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Thread: Huckabee, Obama sweep to Iowa victories !!!

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    Senior Member melvin's Avatar
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    Default Re: Huckabee, Obama sweep to Iowa victories !!!

    Clinton, Obama vow to bury race debate
    By NEDRA PICKLER and DAVID ESPO, Associated Press Writers
    22 minutes ago

    LAS VEGAS - Democratic presidential rivals Hillary Rodham Clinton and Barack Obama blamed aides and campaign surrogates Tuesday night for fueling a campaign controversy over race, jointly pledging at a debate on Martin Luther King's birthday to put the matter behind them.


    Obama said "not only in hindsight, but going forward," he regretted that his staff had prodded reporters to pursue the issue.

    "Our supporters, our staff, get overzealous. They start saying things that I would not say," said Obama, the most viable black candidate in history.

    "We both have exuberant and sometimes uncontrollable supporters," Clinton said in the opening moments of a two-hour debate televised on MSNBC. "We need to get this campaign where it should be," said the former first lady, seeking to become the first woman to occupy the White House.

    She said comments by black businessman Robert Johnson over the weekend were inappropriate, but sidestepped when asked whether she would bar him from playing a role in her campaign. Johnson made an evident reference to Obama's youthful drug use although he denied that was his intent.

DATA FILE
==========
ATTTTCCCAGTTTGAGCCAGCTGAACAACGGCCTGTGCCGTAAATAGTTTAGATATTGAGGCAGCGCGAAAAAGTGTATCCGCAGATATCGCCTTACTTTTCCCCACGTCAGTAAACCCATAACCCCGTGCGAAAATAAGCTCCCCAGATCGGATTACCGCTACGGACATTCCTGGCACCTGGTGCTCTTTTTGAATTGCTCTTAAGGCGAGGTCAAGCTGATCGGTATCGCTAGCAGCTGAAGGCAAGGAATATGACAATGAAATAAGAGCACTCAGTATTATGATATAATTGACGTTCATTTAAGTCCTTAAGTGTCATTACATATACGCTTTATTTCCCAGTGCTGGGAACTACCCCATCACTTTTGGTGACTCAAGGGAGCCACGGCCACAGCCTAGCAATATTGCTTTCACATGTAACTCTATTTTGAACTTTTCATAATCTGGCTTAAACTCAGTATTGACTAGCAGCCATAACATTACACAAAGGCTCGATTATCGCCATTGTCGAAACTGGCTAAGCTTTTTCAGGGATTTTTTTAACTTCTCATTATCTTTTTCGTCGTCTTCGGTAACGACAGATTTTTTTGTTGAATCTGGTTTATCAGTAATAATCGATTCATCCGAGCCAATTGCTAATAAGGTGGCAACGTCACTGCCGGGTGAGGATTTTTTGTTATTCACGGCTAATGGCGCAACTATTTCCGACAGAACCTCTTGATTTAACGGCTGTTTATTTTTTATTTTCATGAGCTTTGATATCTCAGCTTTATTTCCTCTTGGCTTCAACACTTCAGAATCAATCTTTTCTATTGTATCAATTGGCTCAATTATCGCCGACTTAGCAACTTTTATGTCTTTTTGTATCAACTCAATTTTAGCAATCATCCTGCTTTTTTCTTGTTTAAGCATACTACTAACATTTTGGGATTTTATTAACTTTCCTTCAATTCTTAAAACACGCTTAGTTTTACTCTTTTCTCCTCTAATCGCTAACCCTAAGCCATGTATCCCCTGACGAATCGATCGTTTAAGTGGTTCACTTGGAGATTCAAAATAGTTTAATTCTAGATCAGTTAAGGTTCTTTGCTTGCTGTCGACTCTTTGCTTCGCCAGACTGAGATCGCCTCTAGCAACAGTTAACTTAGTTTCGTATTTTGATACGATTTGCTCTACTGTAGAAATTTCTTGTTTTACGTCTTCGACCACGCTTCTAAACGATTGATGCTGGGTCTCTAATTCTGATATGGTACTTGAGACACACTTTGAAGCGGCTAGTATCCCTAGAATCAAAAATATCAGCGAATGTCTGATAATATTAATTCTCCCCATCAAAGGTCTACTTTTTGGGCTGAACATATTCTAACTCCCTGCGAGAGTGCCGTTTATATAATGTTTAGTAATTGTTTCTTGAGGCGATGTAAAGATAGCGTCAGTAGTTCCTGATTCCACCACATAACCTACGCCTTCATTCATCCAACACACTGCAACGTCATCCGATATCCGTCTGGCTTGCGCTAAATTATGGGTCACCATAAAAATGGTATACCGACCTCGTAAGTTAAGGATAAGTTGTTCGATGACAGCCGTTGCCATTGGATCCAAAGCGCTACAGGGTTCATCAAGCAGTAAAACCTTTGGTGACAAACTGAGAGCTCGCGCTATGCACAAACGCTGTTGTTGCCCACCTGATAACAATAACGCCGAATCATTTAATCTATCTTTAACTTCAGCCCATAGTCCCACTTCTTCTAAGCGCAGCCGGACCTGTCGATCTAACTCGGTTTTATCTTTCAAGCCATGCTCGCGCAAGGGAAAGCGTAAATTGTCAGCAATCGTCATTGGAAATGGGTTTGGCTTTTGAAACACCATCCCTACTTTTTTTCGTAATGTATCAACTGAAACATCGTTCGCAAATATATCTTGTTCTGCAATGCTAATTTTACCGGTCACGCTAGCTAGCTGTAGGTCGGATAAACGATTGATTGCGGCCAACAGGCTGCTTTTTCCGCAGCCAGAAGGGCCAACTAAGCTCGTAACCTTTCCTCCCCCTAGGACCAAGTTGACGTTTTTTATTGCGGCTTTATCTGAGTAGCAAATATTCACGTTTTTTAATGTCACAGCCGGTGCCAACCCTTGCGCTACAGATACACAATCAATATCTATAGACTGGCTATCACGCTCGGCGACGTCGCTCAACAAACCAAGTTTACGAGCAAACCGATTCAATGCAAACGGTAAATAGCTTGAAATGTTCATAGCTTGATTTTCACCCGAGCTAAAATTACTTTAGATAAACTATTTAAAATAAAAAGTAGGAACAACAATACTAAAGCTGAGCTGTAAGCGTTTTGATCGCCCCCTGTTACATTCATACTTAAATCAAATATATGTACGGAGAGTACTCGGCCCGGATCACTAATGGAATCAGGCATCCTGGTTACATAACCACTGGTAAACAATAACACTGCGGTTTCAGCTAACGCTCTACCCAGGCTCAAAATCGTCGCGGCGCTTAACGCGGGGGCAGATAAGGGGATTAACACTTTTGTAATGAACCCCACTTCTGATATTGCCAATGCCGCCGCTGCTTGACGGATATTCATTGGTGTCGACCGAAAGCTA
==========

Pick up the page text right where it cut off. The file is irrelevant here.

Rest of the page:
Clinton, Obama and former Sen. John Edwards sat down for their debate as the former first lady won a meaningless Michigan presidential primary, a contest held in violation of party rules.

    Edwards occupied the third chair at the debate, the only white man among three rivals.

    The first hour of the debate was surprisingly cordial, particularly given the controversy of the past few days and the wide-open nature of their race for the presidential nomination.

    At the same time, there were limits to the comraderie.

    Clinton, asked whether Edwards and Obama were prepared to sit in the White House, said "that's what the voters have to decide."

    And Edwards, given a chance to question his rivals, pointed out the huge sums that Clinton and Obama both have raised from drug and insurance companies. "Do you think these people expect something or are they just interested in good government?" he asked.

    Obama quickly replied that he did not accept donations from federal lobbyists or political action committees, and Edwards just as quickly pointed out that applied to him as well.